Tim O'Brien made something of a splash in the literary world when his Going After Cacciato beat two much more high-profile books by John Cheever and John Irving to win the National Book Award in 1979. The Things They Carried more than lived up to the expectations of the critics when it appeared in 1990. Though reviewers debated whether the book was a novel or a collection of stories, there was little disagreement that it was an important and accomplished work.
Michael Coffey of Publishers Weekly interviewed O'Brien and previewed the book a few weeks prior to its publication. Coffey insists that the book is ''neither a collection of stories nor a novel [...] but a unified narrative, with chapters that stand perfectly on their own (many were award-winning stories) but which together render deeper continuities of character and thought.'' Coffey also predicts that The Things They Carried ‘‘may be the masterwork’’ that O'Brien's earlier books suggested he was capable of.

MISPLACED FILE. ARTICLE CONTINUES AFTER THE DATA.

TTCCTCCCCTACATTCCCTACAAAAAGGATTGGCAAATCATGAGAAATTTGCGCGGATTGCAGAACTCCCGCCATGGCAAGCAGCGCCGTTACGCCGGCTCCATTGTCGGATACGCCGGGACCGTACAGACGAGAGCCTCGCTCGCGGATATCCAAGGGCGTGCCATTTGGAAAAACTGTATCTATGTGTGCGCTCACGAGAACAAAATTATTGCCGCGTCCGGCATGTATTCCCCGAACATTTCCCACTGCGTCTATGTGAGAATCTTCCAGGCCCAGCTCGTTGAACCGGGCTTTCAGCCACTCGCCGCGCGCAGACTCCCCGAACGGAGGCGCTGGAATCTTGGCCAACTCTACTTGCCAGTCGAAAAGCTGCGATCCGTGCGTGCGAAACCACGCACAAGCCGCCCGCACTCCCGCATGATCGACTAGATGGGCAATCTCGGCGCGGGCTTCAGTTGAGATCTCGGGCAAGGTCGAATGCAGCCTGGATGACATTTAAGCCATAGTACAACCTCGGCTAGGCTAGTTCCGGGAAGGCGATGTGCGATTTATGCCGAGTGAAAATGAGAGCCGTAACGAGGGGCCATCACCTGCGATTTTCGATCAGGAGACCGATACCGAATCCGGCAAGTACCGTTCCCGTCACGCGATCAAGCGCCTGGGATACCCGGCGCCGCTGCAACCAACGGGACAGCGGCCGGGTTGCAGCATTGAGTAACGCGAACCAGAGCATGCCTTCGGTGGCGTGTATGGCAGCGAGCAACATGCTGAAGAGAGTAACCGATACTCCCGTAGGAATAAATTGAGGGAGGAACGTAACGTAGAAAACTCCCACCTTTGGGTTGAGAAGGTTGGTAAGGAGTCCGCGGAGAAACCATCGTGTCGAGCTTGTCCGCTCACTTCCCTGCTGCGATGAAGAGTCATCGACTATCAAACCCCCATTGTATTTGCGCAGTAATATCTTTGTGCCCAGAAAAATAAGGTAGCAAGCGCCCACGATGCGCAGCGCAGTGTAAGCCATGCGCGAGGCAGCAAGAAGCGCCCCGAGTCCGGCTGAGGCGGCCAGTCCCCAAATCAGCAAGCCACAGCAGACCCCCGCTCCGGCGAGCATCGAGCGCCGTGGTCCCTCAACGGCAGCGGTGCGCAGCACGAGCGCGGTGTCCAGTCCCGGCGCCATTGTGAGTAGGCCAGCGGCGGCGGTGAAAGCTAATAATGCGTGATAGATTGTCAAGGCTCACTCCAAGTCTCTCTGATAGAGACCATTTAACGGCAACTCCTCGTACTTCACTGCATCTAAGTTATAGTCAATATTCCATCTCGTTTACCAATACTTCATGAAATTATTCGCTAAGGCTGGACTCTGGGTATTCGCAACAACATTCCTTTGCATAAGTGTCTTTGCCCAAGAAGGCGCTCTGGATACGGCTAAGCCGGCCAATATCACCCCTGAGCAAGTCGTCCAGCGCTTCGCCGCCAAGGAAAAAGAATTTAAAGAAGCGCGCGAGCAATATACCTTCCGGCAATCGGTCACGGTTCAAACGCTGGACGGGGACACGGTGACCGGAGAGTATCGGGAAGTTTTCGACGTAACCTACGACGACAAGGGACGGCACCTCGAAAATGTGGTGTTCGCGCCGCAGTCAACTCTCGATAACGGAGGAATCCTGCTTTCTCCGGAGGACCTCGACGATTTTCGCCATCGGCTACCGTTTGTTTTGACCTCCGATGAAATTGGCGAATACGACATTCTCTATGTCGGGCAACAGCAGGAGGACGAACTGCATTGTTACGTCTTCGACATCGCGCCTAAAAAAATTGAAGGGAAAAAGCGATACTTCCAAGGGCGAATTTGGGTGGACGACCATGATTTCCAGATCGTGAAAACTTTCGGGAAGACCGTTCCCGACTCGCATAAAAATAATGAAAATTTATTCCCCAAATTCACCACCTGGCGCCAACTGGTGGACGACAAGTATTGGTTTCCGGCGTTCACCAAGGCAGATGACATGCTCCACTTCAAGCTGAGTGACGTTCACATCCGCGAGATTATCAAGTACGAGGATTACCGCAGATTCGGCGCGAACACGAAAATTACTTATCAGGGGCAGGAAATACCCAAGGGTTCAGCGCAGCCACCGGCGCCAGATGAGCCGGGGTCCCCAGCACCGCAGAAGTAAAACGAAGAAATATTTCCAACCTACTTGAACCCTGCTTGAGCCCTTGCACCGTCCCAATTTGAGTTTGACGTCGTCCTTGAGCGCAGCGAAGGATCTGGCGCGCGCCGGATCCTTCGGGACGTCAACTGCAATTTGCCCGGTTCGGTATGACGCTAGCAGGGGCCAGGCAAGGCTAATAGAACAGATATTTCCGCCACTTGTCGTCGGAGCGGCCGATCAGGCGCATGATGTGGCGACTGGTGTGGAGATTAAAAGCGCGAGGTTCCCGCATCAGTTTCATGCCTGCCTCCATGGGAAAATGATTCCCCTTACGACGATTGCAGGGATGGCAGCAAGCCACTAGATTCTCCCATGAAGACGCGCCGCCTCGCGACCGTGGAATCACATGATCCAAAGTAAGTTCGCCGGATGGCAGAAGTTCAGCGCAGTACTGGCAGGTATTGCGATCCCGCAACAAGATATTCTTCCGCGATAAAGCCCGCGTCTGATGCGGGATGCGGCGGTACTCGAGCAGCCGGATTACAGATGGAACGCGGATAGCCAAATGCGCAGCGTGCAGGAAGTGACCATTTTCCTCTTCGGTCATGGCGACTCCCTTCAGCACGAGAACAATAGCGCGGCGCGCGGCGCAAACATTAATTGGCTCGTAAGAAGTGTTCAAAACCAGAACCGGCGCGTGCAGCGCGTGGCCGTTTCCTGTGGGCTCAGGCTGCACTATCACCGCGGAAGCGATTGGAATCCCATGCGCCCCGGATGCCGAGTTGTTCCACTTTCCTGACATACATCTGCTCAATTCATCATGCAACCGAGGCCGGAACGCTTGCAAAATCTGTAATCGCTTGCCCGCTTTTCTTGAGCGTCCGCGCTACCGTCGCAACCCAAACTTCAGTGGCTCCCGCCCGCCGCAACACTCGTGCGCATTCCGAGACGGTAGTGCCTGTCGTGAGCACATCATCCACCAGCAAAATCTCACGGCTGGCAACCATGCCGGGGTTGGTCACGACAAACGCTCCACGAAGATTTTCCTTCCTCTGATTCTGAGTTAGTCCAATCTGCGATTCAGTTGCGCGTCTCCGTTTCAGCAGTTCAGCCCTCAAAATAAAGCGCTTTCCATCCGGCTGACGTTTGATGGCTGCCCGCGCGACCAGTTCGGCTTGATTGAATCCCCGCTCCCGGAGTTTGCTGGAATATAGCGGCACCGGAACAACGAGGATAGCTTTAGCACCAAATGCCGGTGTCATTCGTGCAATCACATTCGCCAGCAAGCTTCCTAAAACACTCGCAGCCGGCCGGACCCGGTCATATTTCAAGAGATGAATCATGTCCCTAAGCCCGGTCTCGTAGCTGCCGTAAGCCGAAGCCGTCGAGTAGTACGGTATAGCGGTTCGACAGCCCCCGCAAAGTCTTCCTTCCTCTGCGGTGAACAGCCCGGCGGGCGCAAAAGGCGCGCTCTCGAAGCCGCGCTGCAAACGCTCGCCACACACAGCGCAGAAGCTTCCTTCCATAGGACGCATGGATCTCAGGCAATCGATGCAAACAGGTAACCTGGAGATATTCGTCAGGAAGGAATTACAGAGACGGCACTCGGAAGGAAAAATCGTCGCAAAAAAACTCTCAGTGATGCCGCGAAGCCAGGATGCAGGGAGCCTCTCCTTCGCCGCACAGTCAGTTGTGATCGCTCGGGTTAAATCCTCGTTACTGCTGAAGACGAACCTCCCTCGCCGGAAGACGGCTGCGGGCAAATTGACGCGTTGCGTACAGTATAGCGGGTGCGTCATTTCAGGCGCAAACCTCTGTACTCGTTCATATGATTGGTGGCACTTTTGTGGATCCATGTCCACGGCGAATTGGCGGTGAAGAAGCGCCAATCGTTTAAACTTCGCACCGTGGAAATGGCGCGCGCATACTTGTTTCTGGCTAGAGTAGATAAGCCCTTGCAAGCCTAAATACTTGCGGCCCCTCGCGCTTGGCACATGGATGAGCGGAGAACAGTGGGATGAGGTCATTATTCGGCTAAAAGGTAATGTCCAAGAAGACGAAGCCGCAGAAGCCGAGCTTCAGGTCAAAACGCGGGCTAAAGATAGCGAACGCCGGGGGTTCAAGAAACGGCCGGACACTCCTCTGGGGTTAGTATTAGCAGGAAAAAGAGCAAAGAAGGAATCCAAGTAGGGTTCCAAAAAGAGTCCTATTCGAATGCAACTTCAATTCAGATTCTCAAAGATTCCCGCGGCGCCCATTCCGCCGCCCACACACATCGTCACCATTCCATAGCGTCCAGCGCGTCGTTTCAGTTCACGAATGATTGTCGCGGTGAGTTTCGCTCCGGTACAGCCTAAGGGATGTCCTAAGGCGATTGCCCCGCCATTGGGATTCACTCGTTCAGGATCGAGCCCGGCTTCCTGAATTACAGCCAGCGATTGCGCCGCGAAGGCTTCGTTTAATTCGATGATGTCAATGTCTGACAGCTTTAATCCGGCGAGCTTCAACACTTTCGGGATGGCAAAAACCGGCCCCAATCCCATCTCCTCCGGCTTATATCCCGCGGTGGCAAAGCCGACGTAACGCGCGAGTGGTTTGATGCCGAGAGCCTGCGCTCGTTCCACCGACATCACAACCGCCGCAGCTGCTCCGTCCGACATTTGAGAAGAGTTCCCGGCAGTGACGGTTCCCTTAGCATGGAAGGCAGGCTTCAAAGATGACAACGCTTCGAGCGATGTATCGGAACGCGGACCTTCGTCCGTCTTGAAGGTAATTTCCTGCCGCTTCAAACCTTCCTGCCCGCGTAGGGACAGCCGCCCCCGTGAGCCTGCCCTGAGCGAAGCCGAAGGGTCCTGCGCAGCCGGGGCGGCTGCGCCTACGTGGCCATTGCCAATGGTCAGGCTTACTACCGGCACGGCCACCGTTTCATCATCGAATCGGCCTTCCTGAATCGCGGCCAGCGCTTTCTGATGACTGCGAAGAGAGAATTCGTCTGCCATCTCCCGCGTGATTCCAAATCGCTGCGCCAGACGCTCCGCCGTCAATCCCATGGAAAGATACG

When Robert Harris reviewed the book for New York Times in March, 1990, he called the book a ‘‘collection of interrelated stories.’’ More importantly, however, Harris also claimed that The Things They Carried belonged ''on the short list of essential fiction about Vietnam,'' and ''high up on the list of best fiction about any war.’’ Harris puzzles a little over O'Brien's blurring of fact and fiction in his use of a...
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